"Just put it on silent," Woods said afterward.
Truth was, Tiger couldn't have handled what he called "a lot of moving parts out there" any better. He was rock-solid emotionally, and physically, too. That aborted swing on 18 could've been a back breaker for a man whose back was recently introduced to a surgeon's blade, and Woods didn't even flinch.
"I knew I could do it," he told reporters. "I'm telling you guys it was so important for me to play at Congressional. The fact that I was able to recover every day, and the fact that I was stronger, more explosive the more days I played -- I'm only going to get better from that point. And I'm getting stronger, I'm getting faster, I'm getting more explosive. The ball is starting to travel again."
Woods pulled out his driver once all day; he used it once all tournament in 2006. And yet in the middle of his post-round practice session, Tiger ripped off his familiar Tiger head cover and worked on the big club just in case.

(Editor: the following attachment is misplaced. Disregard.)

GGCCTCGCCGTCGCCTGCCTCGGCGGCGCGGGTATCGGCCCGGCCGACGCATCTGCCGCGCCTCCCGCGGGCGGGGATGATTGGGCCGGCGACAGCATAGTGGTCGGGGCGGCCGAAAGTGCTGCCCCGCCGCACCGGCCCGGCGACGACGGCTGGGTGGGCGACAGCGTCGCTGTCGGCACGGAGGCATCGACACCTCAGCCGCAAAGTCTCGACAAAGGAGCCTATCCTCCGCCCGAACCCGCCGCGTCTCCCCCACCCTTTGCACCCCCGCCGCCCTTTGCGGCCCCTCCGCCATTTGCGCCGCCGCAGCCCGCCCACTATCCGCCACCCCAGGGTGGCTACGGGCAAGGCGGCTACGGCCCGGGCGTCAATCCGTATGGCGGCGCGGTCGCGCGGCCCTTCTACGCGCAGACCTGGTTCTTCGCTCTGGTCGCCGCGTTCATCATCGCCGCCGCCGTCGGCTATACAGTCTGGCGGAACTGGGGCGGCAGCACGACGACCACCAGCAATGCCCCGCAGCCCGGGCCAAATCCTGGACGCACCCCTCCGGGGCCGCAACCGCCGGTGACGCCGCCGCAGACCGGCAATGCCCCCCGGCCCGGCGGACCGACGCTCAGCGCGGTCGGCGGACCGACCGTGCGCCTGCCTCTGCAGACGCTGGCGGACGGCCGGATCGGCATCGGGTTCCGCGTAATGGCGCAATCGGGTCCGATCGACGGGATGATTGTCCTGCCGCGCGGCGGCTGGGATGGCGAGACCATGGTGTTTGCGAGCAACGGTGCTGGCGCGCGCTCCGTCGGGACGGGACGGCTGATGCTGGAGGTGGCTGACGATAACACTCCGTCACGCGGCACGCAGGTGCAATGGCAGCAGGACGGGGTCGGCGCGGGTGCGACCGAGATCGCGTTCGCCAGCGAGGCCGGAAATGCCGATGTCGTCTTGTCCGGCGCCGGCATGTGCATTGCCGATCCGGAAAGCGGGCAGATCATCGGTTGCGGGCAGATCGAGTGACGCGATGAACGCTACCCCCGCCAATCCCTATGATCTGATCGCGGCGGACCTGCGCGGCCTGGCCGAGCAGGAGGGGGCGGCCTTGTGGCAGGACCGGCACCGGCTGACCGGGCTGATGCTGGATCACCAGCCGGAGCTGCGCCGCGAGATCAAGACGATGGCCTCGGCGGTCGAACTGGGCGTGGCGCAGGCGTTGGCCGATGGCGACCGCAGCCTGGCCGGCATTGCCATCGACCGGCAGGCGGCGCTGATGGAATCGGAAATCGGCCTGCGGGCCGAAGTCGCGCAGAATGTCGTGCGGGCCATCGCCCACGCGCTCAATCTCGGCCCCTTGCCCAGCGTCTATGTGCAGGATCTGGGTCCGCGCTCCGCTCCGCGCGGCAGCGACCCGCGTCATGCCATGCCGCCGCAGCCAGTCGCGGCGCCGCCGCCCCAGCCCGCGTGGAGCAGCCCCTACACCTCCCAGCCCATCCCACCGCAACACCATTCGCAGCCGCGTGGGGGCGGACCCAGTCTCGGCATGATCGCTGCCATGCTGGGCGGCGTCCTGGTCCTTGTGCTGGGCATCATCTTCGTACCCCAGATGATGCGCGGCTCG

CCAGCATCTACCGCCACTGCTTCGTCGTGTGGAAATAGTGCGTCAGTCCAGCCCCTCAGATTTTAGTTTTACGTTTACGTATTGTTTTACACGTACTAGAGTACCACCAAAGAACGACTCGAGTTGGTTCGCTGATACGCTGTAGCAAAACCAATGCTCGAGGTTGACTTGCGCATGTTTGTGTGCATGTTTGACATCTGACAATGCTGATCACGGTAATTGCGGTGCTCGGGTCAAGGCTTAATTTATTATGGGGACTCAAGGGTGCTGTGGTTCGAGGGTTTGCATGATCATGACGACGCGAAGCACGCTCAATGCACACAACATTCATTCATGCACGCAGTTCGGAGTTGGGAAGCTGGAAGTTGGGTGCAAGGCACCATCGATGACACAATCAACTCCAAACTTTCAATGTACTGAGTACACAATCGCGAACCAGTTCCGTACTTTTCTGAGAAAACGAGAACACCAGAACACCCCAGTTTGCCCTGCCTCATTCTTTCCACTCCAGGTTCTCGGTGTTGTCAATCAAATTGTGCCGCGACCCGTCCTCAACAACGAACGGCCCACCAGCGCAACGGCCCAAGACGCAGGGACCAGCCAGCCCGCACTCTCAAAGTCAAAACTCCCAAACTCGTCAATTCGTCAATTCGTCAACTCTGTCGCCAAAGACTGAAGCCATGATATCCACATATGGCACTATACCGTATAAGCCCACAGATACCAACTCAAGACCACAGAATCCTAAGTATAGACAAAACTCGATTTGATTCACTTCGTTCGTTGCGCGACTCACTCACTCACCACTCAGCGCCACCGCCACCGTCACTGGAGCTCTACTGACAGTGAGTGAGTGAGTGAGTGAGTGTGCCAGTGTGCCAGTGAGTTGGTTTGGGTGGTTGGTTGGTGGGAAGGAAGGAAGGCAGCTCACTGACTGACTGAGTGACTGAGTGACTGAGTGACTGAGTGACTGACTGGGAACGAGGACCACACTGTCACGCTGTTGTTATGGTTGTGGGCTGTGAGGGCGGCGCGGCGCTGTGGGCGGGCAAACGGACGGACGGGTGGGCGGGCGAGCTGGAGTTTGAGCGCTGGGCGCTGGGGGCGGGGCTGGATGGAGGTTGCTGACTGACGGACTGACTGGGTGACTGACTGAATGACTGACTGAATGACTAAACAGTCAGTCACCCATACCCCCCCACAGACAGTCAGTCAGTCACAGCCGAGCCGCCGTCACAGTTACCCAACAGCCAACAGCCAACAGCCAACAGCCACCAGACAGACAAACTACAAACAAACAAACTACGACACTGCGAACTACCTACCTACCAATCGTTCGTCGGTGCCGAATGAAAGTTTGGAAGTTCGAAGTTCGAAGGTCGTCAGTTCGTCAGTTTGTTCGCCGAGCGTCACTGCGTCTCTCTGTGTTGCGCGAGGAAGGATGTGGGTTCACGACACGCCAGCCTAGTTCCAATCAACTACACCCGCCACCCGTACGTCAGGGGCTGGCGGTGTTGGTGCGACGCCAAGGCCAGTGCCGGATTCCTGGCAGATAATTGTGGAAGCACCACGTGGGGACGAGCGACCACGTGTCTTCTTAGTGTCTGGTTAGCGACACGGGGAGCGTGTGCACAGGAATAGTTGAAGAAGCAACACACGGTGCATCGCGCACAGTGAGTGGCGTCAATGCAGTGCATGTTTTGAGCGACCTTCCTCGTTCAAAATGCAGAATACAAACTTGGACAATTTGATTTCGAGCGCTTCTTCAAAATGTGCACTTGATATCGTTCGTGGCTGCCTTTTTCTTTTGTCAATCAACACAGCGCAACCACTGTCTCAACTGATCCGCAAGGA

His old coach, Hank Haney, had told The Scotsman's John Huggan that Woods "doesn't care as much as he used to," and cited the lack of tournament play and practice between Congressional and Hoylake as evidence his former client was using this Open as a tuneup for a major he thinks he can actually win: next month's PGA at Valhalla.
Only that Tiger wasn't the Tiger who showed up Thursday. He played the smarter, more patient golf he said he needs to play at this stage of his career, reminded himself after the bad start that four par-5s were still to come, and bought himself time, in his words, "to fight myself back into the championship."
When Woods was done pounding balls on the range, his caddie, Joe LaCava, said his man's first major round of the year was built around his accuracy off the tees.
"It was all pretty solid, no surprises," LaCava said. "But you expect this because Tiger feels it. He expects it. Regardless of the layoff, he expects to play the way he did."
Above all else, Woods expects to win. He said so two days before the start of this tournament, and he repeated it on the course Thursday, when he did his talking with his clubs.
Tiger Woods is not treating the Open Championship as any dry run for more manageable majors down the road. He can win this thing, and his opponents can believe otherwise at their own peril.